Click here to read ” Two-tier postal service will favour multi-res” – Canadian Apartment Magazine, August 28, 2015
Canada Post excludes the lobby mailboxes in multi-residential buildings from its definition of home delivery and subsequent conclusion that fewer than one-third of Canadian addresses currently enjoy that perk. Nevertheless, critics of the phase-out of door-to-door mail delivery note that the practical result will make apartment dwellers the comparative winners of two-tier postal service.
“Most people who live in multi-residential buildings perceive that they’re getting home delivery,” says Susan Eng, vice president, advocacy, with CARP (Canadian Association of Retired Persons). “It’s secure; it’s lighted; it’s protected from the elements; it’s convenient. They don’t have to leave the building and walk or drive a distance.”
CARP opposes the in-progress rollout of so-called community mailboxes in outdoor locations to replace postal drops at individual single-family homes, and has urged municipal governments to resist installation of the unwieldy structures on civic property. The national, non-partisan, non-profit organization, which has approximately 300,000 members in more than 60 chapters throughout Canada, has expressed concerns that retrieving their mail from community mailboxes will be too physically taxing for many seniors, will force them to rely on others and/or will make them vulnerable to theft and violence.
Canada Post counters that approximately 10 million households have little to worry about.
“Anyone who currently gets their mail at an apartment, a condominium lobby box, a mailbox panel at seniors’ homes or at a community mailbox will not see any change to their postal delivery,” Deepak Chopra, Canada Post’s president and chief executive officer, wrote in a letter to Eng in January 2014. “While a generalization, we believe a large number of seniors will not see any change in their postal service.”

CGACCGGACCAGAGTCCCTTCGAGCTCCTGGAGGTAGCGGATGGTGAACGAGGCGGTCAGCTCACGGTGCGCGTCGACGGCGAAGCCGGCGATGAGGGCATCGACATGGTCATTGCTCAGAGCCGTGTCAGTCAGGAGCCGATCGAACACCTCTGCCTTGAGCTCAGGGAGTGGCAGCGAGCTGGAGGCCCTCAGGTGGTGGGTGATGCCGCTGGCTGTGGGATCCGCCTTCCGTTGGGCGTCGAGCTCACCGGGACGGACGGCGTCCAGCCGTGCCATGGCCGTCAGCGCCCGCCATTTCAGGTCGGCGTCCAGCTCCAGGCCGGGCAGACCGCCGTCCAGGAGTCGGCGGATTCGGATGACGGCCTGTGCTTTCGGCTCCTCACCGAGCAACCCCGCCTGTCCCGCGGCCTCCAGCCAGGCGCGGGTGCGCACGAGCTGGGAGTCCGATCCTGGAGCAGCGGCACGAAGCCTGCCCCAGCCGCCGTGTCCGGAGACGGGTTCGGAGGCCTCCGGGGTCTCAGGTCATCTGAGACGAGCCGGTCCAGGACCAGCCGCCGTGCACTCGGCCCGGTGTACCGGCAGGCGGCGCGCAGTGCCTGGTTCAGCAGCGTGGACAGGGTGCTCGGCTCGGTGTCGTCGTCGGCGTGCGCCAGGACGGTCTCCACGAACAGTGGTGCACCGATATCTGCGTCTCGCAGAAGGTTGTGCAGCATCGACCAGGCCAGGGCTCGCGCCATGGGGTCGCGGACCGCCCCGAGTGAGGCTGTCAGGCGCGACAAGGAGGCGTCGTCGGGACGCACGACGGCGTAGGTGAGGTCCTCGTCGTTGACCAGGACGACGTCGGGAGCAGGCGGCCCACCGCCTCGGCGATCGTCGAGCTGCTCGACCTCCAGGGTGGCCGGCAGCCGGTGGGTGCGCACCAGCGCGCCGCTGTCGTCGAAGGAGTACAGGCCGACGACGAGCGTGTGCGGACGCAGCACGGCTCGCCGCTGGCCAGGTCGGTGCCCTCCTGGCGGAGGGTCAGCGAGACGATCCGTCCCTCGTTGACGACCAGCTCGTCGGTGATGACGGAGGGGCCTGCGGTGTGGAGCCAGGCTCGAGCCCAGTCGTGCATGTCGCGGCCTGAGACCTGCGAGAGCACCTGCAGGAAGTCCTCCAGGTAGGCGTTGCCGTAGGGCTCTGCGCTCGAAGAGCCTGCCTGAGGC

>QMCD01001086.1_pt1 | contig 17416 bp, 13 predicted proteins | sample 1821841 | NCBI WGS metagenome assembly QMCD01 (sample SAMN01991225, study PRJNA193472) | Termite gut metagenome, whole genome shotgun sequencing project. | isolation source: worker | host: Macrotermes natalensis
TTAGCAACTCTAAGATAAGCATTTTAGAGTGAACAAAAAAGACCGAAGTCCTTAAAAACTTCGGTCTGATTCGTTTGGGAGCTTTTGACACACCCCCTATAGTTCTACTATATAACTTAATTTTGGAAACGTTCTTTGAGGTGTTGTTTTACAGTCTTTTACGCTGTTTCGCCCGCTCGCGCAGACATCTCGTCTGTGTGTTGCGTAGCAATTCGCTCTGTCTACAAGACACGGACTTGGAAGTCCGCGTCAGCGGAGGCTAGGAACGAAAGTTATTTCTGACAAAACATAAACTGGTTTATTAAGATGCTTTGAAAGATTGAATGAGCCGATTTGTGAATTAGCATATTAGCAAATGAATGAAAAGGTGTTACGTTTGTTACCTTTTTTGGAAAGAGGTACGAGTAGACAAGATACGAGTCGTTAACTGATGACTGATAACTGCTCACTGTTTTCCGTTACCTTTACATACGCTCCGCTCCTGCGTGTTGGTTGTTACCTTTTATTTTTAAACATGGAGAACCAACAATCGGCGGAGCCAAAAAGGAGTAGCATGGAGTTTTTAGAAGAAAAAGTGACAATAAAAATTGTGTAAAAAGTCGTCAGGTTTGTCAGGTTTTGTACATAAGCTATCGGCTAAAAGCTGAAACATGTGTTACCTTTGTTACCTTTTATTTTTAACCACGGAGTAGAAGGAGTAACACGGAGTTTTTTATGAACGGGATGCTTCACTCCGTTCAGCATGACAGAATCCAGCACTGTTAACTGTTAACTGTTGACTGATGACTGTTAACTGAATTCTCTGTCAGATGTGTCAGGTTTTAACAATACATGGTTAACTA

Real estate industry watchers are now contemplating how this might filter through to market demand.
“It hasn’t been expressed as an issue with any of my clients to date, but I think it’s coming,” predicts David Roman, a Toronto based sales representative with Royal LePage Real Estate Services, Johnston & Daniel Division. “While I wouldn’t yet refer to a condominium or rental building’s mailroom as a marketable amenity, anyone considering a move from a house to an apartment might be motivated to make that move sooner once they have to start travelling to get their mail. That’s not just the elderly or the disabled, that’s anyone dealing with the clear inconvenience. I can see that as the ‘last straw’, making easy access to the mailroom one of the features influencing the decision to move. ”
This emergent nominal edge over single-family homes comes as something of a novelty for Ontario’s multi-residential rental landlords and their tenants. Multi-residential property tax rates have historically been double to triple residential rates in many cities throughout the province.